Henri Chopin (1922-2008)
An Interview with Henri Chopin (April 3, 1972)
An interview with Henri Chopin and his family, recorded by Charles Amirkhanian and Carol Law at Chopin’s home in Ingatestone, Essex, on April 3, 1972. Chopin’s English wife Jean assists in translating from French to English during this discussion about Chopin’s early work, influences, and recent publications. Also joining in the discussion is Chopin’s daughter Brigitte who is also an artist. Henri Chopin was an active member of the French avant-garde from at least 1950 until his death in 2008. Chopin was a pioneer in the field of musique concrète and sound poetry being one of the first to recognize the potential for such creations when the first tape recorders became available to consumers. Chopin also published a magazine called “OU”, the premiere publication for visual or concrete poetry, from his home in England. “OU” also often included a record of sound poetry with each issue. Chopin died in 2008.
Cantata for Two Farts & Co.
Henri Chopin Cantata for Two Farts & Co. LP. Edition of 80 copies with new labels. Henri Chopin presents previously unreleased audiopoems as well as the reprint of two pieces from the Radiotaxi LP (the tracks taken from Radiotaxi are here presented for the first time mastered at the correct speed)
Les Mirifiques Tundras & Co.
1. La civilisation du papier (1975), 7:07
2. Extrême Tension (1974), 4:30
3. Henri Chopin | Définition des Lettres Suivantes (1975), 5:33
4. Henri Chopin | Audiopoems, Part 1
5. Henri Chopin | Audiopoems, Part 2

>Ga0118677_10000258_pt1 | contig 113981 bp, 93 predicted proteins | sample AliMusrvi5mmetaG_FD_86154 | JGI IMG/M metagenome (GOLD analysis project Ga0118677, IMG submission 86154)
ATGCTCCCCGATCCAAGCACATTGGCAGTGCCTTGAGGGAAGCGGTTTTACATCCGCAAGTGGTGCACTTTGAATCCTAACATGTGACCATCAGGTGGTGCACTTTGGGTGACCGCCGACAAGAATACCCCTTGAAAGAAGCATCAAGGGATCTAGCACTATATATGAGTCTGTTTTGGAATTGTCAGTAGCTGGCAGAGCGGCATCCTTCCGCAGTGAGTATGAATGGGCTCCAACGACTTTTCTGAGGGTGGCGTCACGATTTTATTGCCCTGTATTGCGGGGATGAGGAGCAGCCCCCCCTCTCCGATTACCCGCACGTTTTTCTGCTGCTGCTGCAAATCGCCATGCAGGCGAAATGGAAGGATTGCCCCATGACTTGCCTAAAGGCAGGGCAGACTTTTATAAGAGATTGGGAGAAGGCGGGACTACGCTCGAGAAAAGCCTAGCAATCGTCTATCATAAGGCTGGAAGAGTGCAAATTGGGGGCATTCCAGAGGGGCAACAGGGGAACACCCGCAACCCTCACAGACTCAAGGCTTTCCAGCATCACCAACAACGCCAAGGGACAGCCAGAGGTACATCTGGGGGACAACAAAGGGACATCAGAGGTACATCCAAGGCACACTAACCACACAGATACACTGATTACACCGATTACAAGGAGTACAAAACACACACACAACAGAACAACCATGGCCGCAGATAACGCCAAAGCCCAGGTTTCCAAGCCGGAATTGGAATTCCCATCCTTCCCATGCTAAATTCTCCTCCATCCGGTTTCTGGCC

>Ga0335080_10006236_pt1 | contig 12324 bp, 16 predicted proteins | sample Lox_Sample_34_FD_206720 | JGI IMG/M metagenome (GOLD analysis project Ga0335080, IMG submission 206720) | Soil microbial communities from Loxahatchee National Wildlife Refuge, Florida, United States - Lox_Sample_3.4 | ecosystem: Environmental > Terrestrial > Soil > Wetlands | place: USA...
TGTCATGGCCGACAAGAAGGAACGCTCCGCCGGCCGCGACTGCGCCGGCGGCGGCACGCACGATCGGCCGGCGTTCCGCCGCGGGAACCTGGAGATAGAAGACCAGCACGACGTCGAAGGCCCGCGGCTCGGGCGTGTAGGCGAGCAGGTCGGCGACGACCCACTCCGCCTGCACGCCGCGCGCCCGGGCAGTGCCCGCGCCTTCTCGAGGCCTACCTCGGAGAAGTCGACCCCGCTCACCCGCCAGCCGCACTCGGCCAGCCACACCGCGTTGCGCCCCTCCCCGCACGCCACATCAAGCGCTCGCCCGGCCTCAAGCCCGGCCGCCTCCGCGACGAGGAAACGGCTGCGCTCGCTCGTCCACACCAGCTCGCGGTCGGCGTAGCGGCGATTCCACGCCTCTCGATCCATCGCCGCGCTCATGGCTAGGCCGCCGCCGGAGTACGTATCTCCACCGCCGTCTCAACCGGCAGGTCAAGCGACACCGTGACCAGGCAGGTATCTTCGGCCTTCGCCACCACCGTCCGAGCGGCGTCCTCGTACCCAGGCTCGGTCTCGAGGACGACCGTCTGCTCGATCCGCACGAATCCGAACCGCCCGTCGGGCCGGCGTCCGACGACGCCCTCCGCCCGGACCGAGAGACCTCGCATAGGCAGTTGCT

1. Rouge (1956)6. "L'énergie du sommeil" Audio-poème (1965)
7. "Indicatif 1" Audio-poème (1962)
8. "La Fusée Interplanétaire" Audio-poème (1963)
9. "Sol Air" (1961-64)
10. "Le Corps": 1st Part "Déchirure de l'air" (1966)
11. "Le Corps": 2nd Part "Brisure du Corps" (1966)
12. "Le Corps": 3rd Part "Chant du Corps" (1966)
13. "2500, les Grenouilles d'Aristophane" (1967), 4'29
14. "La Fusée Interplanétaire" Audio-poème (1963), 2'12" (dedicated to E. Alleyn, announcement by Jean Ratcliffe-Chopin)
15. "Le Rire est Debout" (1969), 8'00"
16. "Le Soleil est mécanique" Audio-poem (1972) (Voice: Denis Chopin, Audio H. Chopin), 5'06"
17. "Lè Ventre de Bertini" Audio-poème (1967), 3'24"
18. "Les Mandibules du Déjeuner sur l'Herbe" (1971) (For Mr. and Mrs. Kaplan) 5'23"
19. "Mes Bronches" (1968), 5'48"
20. "Vibrespace" Audio-poem (1963), 8'51"
21. Petit Livre Des Riches Heures Signistes Et Sonores D'Henri Chopin: La Cavalcade Echevelee
22. Petit Livre Des Riches Heures Signistes Et Sonores D'Henri Chopin: Dialogue Desourds
16-page book and 7" single released 1987 by Jacques Donguy, a Parisian art dealer specialized in avantgarde and sound poetry. Booklet includes 8 typewriter poems and liner notes by Middle Ages historian Paul Zumthor. The 2 tracks belong to the Audiopoems series, Chopin's version of sound poetry. Presented in collaboration with Continuo.
Tracks 1, 2 from the LP "Futura Poesia Sonora" (Cramps Records, Milan)
Track 3 from the LP "Fylkingen Sound Text Festival: 10 Years" (Fylkingen Records, Sweden)
Tracks 4, 5 from the CD "Audiopoems" (?, Records 05, 2001)
Track 6 from OU 23-24
Tracks 17, 8 from OU 26-27
Track 19 from OU 28-29
Tracks 10, 21, 12 from OU 30-31
Tracks 13-20 from OU Review
Tracks 21-22 presented in collaboration with Continuo.